Glutathione S-transferase (GST) isoenzymes are an important superfamily of proteins that are present in homodimer or heterodimer structures. The isoenzymes included in this superfamily are involved in endobiotic and xenobiotic detoxification systems in animals, plants and microorganisms.
This compilation focuses on the importance of functional aspects of polymorphic variants in different populations so the risk genotypes can be identified as indicators of disease susceptibility. Genetic studies will help to develop prognostic biomarkers for early prediction and risk assessment in patients, and enable clinicians to develop personalized treatment regimens.
The authors examine the different kinds of reactive oxygen species and reactive species which act as carcinogens and cause damage to DNA, RNA, proteins and lipids, thereby resulting in human disease like bladder cancer.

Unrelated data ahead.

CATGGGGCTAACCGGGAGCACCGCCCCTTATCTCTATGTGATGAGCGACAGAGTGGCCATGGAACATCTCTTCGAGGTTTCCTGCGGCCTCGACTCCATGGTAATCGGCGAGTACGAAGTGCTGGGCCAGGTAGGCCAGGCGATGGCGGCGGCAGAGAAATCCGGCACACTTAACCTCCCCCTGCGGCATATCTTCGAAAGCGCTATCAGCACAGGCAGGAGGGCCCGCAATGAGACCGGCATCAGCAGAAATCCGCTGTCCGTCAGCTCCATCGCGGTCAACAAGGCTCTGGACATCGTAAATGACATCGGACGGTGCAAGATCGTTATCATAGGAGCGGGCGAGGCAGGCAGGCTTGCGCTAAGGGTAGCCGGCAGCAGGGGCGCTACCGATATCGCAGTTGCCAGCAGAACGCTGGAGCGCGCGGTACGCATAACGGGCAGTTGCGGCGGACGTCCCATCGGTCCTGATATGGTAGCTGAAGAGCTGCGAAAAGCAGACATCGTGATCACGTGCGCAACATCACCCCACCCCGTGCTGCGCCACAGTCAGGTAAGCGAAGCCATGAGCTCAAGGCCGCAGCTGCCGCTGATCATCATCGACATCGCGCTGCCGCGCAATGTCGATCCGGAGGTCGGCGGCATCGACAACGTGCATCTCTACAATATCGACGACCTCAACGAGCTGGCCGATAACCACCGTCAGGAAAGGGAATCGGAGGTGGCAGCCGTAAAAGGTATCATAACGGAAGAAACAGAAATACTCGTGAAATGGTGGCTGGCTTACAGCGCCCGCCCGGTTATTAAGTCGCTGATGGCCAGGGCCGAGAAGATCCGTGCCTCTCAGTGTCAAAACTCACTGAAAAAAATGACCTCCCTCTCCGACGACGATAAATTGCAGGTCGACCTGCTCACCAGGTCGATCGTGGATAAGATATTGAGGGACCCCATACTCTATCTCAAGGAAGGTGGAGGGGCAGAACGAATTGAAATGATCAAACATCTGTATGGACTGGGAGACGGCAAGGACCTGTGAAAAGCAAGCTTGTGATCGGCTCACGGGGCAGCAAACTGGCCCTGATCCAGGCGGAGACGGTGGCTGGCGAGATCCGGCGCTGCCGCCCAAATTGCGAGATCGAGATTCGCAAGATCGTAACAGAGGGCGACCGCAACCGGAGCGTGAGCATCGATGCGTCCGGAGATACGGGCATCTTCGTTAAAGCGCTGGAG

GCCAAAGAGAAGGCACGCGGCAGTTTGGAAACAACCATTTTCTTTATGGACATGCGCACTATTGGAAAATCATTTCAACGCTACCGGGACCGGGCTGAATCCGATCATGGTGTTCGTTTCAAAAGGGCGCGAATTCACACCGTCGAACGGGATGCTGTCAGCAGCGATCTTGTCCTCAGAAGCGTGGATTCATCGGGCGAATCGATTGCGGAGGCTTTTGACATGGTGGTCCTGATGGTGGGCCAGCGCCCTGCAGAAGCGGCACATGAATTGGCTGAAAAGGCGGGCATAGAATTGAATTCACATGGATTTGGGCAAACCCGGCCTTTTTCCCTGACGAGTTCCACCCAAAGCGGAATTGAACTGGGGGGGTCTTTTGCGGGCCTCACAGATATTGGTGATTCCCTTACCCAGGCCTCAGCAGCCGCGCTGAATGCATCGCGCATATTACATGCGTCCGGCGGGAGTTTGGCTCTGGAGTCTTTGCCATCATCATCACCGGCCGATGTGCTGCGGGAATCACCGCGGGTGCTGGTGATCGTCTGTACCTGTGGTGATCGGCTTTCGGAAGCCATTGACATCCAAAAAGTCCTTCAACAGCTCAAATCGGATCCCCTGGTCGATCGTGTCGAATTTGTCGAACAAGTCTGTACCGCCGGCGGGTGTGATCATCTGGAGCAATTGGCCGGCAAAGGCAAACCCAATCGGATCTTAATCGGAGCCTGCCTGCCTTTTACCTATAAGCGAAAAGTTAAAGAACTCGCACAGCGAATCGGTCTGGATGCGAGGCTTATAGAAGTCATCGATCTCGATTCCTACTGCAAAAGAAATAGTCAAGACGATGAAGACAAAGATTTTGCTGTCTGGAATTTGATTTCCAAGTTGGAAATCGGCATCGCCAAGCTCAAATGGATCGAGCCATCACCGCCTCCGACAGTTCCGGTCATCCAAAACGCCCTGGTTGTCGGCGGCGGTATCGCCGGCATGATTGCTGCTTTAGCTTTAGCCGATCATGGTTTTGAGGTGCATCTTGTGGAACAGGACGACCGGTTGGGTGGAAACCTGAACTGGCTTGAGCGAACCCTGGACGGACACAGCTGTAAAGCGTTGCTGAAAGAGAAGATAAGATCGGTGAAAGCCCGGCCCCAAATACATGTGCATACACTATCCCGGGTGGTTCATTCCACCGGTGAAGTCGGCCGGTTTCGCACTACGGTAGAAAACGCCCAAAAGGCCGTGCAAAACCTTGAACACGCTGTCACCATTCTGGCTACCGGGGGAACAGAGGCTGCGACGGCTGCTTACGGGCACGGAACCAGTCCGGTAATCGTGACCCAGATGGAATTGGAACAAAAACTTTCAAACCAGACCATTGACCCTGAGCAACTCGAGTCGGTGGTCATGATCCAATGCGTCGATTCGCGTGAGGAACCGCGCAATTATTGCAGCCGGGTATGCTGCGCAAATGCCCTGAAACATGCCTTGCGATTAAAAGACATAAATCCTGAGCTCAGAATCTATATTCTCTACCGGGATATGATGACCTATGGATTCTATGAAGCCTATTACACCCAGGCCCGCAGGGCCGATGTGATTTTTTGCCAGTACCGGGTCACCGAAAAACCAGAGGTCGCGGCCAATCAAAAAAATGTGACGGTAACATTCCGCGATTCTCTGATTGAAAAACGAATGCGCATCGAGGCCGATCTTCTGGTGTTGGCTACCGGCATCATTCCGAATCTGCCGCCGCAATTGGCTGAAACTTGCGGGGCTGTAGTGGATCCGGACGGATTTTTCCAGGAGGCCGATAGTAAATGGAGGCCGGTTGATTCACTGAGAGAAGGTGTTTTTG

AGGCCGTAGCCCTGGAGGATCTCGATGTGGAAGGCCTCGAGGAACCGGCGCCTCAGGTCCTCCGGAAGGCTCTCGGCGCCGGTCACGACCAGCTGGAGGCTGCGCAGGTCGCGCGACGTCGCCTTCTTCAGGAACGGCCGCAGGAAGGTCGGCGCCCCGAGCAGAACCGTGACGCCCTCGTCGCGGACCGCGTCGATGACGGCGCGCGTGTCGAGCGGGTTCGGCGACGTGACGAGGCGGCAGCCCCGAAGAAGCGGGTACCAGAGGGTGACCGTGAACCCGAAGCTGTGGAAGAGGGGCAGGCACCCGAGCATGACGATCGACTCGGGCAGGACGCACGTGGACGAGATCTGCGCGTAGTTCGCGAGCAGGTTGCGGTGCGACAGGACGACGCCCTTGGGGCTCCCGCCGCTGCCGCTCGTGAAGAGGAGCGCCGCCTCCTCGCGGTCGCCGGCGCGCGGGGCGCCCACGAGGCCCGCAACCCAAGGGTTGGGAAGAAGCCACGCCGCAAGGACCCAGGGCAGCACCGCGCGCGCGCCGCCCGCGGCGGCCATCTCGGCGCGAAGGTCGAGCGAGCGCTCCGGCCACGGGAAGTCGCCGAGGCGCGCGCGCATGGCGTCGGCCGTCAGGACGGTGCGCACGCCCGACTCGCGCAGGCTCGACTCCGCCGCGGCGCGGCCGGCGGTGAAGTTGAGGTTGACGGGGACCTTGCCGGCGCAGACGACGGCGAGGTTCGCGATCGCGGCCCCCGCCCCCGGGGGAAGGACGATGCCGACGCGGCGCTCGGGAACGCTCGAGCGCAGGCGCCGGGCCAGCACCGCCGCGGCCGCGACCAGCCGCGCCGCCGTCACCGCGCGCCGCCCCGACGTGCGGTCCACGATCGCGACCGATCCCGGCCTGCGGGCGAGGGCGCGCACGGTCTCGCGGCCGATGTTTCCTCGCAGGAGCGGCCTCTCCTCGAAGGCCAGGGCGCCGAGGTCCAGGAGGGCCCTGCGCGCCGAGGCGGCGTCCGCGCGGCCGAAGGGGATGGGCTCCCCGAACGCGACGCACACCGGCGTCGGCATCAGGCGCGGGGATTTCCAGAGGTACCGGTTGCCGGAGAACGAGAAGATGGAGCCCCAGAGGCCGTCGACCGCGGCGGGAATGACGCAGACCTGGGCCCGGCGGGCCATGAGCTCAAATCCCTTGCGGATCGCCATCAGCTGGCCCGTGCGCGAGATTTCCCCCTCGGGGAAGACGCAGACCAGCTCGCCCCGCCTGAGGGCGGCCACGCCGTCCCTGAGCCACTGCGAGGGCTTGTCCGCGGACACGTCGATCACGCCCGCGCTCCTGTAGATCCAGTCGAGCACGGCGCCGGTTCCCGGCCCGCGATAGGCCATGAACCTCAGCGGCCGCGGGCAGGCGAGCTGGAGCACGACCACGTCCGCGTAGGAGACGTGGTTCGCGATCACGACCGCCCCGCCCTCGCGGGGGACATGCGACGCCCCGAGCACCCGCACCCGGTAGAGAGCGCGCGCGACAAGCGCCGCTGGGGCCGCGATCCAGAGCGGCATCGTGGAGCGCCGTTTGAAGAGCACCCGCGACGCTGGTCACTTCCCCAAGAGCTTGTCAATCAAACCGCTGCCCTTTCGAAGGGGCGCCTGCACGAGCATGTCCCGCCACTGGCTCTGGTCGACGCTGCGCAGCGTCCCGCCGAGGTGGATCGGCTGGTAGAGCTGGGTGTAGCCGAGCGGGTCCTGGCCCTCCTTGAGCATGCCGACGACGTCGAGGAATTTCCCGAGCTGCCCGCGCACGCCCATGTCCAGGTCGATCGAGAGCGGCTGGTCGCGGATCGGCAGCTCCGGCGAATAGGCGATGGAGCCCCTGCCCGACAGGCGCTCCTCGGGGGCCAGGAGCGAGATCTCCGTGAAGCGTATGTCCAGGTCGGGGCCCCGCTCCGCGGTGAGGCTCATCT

Also reviewed is the association of GST’s common genetic variants with the development of infertility (failure to establish a clinical pregnancy after 12 months of regular, unprotected sexual intercourse) in women and in men.